Academic journal article South Asian Journal of Management

Dissemination of Customer-Oriented Strategy to Customer Contact Service Employees: Application of Hartline, Maxham, and McKee (2000) Model in Indian Settings

Academic journal article South Asian Journal of Management

Dissemination of Customer-Oriented Strategy to Customer Contact Service Employees: Application of Hartline, Maxham, and McKee (2000) Model in Indian Settings

Article excerpt

The importance of being customer-oriented is well-established in the marketing literature. However, customer-orientation can be effectively developed only when a firm designs necessary systems, processes, etc., to operationalize its customer-oriented values. For service firms, this effort depends on finding methods to disseminate the firm's customer-oriented values and beliefs in a way that inspires customer contact employees to remain customer-focused. To get insights, with a focus on Indian markets, the study was taken up to apply the Hartline, Maxham, and McKee (2000) model in the banking industry in India. With a few exceptions, most relationships have turned out to hold true. This leaves scope for some modifications in the model before its adoption. Specifically, the results highlight a number of factors that lead to development of customer-orientation among customer contact employees. Most important among them are work group socialization and organizational commitment of the employees. However, to promote them the companies will have to go for more empowerment of employees, with more emphasis on behavior-based evaluation. However, the authors warn companies to be cautious on the front of formalization in the organization.

To perform consisrently above normal, an organization must create and sustain a competitive advantage (Aaker 1989); and to do that it must create sustainable superior value for its customers (Aggarwal and Singh 2002). Creating superior value for customers requires that employees make continuous efforts to maximize customer delivered value. This becomes especially important for many service organizations where frontline employees are the first and the only representatives of service firms (for example, banking, hotels, etc.). Also, inherent characteristics of services like intangibility, inseparability, and heterogeneity lead customers to base their perceptions of service quality largely on the service received from the contact employees (Parasuraman, Zeithaml, and Berry 1985). Therefore, it is crucial that frontline employees stay focused on the customer needs (Kelley 1992).

Many authors like Narver and Slater (1990), Jaworski and Kohli (1993), Homburg and Pflesser (2000), Brown and Colleagues (2002) emphasize the importance of customer-orientation for this purpose. Customer-oriented firms enjoy better performance, experience highest rates of returns on assets, higher customer retention rates, and human resource management skills (Narver and Slater 1990; Jaworski and Kohli 1993; Pulendran, Speed, and Widing 2000; Pettijohn, and Taylor 2002; Aggarwal and Singh 2003). In fact, customer-orientation can result into mutually beneficial long-term relationships with customers (Kelley 1992).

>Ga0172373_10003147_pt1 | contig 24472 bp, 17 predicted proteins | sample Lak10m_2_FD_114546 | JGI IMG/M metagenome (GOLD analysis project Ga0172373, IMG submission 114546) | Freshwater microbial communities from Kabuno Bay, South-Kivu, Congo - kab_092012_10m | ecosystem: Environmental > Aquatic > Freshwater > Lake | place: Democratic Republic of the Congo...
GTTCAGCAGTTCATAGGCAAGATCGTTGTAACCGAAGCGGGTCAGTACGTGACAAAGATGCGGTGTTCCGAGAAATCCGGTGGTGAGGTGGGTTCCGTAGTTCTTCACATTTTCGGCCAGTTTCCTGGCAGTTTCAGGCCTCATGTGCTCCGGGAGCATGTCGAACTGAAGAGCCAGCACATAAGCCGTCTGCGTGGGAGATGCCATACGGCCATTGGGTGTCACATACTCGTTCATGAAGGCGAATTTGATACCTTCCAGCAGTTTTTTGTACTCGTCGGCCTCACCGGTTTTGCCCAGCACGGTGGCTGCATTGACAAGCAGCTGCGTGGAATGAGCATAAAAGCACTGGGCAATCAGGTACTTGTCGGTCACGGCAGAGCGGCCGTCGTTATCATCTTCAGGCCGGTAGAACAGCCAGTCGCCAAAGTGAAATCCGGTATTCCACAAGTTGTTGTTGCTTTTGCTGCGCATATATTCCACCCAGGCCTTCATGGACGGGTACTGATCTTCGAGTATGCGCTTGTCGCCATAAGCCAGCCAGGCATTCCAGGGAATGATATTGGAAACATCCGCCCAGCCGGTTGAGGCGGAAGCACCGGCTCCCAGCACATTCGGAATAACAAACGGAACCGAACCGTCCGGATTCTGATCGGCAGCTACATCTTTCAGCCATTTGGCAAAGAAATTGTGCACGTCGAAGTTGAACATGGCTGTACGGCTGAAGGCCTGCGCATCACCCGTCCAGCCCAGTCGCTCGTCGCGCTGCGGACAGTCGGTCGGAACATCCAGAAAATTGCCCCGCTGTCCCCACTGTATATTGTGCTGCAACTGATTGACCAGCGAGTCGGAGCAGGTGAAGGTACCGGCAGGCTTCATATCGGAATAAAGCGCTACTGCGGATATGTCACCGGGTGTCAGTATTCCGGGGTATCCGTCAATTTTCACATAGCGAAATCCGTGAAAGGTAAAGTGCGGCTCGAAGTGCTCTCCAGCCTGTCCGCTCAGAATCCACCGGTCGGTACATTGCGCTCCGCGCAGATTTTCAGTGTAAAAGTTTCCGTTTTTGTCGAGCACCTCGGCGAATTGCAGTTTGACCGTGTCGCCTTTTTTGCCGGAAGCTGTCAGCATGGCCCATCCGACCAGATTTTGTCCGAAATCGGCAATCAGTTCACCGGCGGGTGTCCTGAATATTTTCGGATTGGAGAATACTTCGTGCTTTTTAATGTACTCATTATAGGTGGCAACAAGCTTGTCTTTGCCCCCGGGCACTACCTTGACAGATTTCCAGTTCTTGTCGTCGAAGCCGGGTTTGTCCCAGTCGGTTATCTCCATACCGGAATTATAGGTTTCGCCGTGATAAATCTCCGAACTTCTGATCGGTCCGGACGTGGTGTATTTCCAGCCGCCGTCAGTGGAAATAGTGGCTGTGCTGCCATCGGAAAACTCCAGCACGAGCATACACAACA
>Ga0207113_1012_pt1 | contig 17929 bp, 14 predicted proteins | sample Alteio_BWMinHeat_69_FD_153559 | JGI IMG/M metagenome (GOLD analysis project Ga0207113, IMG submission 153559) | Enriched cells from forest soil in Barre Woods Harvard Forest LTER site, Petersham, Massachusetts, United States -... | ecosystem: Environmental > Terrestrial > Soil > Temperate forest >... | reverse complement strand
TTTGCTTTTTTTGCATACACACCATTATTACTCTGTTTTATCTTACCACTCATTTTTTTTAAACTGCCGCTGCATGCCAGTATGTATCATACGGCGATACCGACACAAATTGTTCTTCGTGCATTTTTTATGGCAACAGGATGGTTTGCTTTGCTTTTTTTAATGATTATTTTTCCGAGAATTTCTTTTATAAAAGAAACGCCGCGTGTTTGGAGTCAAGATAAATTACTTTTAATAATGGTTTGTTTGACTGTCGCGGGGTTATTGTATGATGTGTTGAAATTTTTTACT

Deshpande, Parley, and Webster (1993) define customer-orientation as the set of beliefs that puts the customers' interests first, while not excluding those of all other stakeholders, in order to develop a long-term profitable organization. In this context, customer-orientation can be used interchangeably with market orientation (see Hartline, Maxham, and McKee 2000), which pertains to organizational culture that most effectively and efficiently creates the necessary behavior for the creation of superior value for buyers and thus a continuous superior performance for the business (Narver and Slater 1990).

Although many definitions of organizational culture have been proposed (for example, Kilman, Saxton, and Serpa 1985; Schein 1992), one of the most widely accepted definitions in marketing literature is provided by Deshpande and Webster (1989), who define organizational culture as the pattern of shared values and beliefs that helps people understand organizational functioning and thus provide norms for organizational behavior. Frontline, customer contact employees (that is, employees in direct contact with customers) who share the customer-oriented values of the firm (that is, they are customer-oriented) are more likely to exhibit behaviors that are consistent with those values and firm's customer-oriented strategy. …

Search by... Author
Show... All Results Primary Sources Peer-reviewed

Oops!

An unknown error has occurred. Please click the button below to reload the page. If the problem persists, please try again in a little while.